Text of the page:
Raising chickens from day old chicks is involved with lots of work. And it requires you to check on them often during the first few weeks.
Although, it’s really fun and very pleasuring to take care of them and watch them turn from downy, fluffy little balls into feathered birds.
Raising Chickens From Day Old Chicks
You can easily raise some day old chicks to happy and healthy laying hens or roosters if you know the basics of raising chickens. Here we are trying to describe more about raising chickens from day old chicks.
Get Baby Chicks
First of all, determine the number of birds you want to raise and select a breed according to your needs. Then purchase chicks from any of your nearest poultry supplier/breeder.
You can purchase the chicks directly from a breeding farm or from a supplier in your area. Nowadays, some breeding farm or suppliers take and handle order through online.
So, you can take this advantages too. We recommend visiting the farm or supply store directly and then purchase chicks.
Setup the Brooder
Setting up brooder is a must for raising chickens from day old chicks. Brooder provides adequate temperature, shelter and protection to the chicks for their first few weeks of age.
Ensure that the brooder is dry, clean and safe. Use at least 4 inches litter in the brooder. You can make the litter with wood shavings, husk or newspaper.
In case of using newspaper, the litter doesn’t need to be 4 inches. It will be better if you use a few layer of papers. Temperature management is very important in the brooder. Chicks require about 95° Fahrenheit temperature for the first week.
Reduce the temperature each week at the rate of 5° Fahrenheit per week until the temperature reaches 70° Fahrenheit. You can use a heat lamp above the brooder for maintaining the temperature.
Gather Chick Supplies
Chicks require some specific supplies. Gather the supplies before starting. Smaller sized (chick-sized) supplies are good for this purpose. For example, using chick-sized feeders or waterers will make the first few weeks easier.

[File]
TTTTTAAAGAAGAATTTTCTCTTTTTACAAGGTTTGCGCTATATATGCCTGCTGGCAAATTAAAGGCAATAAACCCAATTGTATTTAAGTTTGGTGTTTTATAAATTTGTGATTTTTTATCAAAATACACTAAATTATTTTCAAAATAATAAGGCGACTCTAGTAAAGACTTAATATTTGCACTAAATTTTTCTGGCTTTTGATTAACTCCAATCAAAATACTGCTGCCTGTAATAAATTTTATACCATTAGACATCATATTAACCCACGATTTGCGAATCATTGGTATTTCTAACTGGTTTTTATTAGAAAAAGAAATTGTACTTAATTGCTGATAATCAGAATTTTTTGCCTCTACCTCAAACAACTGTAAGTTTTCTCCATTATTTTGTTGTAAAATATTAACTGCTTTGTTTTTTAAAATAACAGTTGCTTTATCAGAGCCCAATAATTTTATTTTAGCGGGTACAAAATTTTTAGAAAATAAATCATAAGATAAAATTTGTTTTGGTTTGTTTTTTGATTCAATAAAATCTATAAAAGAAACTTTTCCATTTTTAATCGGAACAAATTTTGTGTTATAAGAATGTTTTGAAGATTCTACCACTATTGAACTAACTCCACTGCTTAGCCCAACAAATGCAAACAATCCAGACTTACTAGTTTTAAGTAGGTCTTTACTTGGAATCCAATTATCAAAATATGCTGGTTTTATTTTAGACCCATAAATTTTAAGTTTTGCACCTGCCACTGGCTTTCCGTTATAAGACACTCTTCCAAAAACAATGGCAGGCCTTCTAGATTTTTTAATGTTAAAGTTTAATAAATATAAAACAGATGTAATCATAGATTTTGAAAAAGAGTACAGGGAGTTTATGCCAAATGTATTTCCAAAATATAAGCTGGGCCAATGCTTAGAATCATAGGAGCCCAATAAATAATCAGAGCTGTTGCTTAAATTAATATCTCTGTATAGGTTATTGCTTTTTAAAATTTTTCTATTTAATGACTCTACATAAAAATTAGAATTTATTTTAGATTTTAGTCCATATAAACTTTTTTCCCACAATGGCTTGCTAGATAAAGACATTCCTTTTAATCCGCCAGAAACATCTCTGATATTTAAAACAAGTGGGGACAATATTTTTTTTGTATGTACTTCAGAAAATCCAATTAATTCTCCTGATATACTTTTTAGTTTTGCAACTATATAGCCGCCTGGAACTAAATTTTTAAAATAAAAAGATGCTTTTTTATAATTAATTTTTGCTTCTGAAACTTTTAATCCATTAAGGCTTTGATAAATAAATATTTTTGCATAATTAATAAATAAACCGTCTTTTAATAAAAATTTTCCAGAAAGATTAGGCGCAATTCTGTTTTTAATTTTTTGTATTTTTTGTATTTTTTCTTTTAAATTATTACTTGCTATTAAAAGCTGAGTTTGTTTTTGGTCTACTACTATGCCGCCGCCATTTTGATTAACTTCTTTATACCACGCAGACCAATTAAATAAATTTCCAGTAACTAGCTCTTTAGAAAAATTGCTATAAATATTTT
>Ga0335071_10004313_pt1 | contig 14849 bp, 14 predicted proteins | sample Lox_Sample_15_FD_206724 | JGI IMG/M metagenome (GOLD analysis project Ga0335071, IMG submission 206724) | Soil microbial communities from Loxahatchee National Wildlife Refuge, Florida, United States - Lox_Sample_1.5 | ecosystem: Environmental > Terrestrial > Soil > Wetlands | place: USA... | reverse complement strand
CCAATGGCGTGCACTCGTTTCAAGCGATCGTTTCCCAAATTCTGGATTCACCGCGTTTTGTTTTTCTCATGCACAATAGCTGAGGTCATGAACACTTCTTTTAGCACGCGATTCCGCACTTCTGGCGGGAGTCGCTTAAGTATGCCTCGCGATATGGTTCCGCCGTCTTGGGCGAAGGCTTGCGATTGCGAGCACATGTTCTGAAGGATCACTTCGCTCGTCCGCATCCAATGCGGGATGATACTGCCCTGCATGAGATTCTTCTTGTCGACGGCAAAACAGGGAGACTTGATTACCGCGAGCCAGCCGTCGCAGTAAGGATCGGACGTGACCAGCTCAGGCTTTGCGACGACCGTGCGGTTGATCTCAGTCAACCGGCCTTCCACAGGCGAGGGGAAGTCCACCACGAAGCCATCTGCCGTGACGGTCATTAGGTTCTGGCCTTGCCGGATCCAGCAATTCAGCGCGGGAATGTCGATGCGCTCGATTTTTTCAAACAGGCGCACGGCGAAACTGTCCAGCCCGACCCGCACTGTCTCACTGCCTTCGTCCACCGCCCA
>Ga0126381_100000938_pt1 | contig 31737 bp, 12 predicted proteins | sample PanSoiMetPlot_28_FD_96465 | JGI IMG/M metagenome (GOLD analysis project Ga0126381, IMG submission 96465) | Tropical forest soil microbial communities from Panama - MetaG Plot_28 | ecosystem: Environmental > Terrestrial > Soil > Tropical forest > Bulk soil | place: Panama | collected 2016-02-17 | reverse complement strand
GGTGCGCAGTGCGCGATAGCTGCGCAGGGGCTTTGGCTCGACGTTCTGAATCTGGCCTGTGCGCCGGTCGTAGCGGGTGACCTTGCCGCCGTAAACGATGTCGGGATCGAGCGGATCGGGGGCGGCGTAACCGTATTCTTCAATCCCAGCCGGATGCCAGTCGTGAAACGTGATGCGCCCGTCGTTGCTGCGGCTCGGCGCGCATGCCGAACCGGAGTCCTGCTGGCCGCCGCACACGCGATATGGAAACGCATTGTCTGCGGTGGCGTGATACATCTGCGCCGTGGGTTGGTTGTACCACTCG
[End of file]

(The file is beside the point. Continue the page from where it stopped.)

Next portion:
Using smaller waterer will help the chicks not to drown. And chick-sized feeders will help the chicks to take food easily. Bedding is also needed for the baby chicks. Ensure, you have all the required supplies before starting.
After Getting Your Chicks
After getting your chicks, check everything and make everything ready for them. Then settle them into the brooder so that they stay warm and happy. Probably your chicks are stressed due to the shipping process from hatchery or store.
So, gently bring them out from the box and dip their beaks into water. Then let them take rest and acclimate to their new home. Monitor the activities of chicks in the brooder. If they scatter to the edges, they may be too hot, so you’ll need to raise the lamp.
And if the chicks huddle under the lamp, they may be too cold, so lower the lamp. For the first few weeks, you need to check on them at least five times a day. And gradually less after that.
You have to keep them safe from other animals and overhandling by children. You also need to monitor their temperature. Always try to keep their feed and water fresh and clean.
Feeding & Watering
Start with a chick starter and continue feeding for a few weeks. Depending on the type of your chickens (broiler or layer), you need to go to grower or finisher afterwards. Also ensure availability of sufficient amount of clean and fresh water for all time.
Moving the Chicks to A Coop
After 4-5 weeks, your chicks are ready to move to their main coop for full time. Remove the heat lamp, if you use the brooder as their main coop.
Caring for Growing Chickens
When the baby chick stage passes and they are moved to a new coop, now you have young pullets and cockerels. In this stage, you have to feed them grower feed until they start laying eggs. In this stage, they will require less care compared to baby chicks.
You can also allow them outside in this stage. If you allow them outside and if they start eating from outside, then you have to add some grit (small stones) to their feed. Because grit help the chickens to grind up grass, bugs and other foods which they eat from outside. Your hens will start laying eggs at their 4-6 months of age.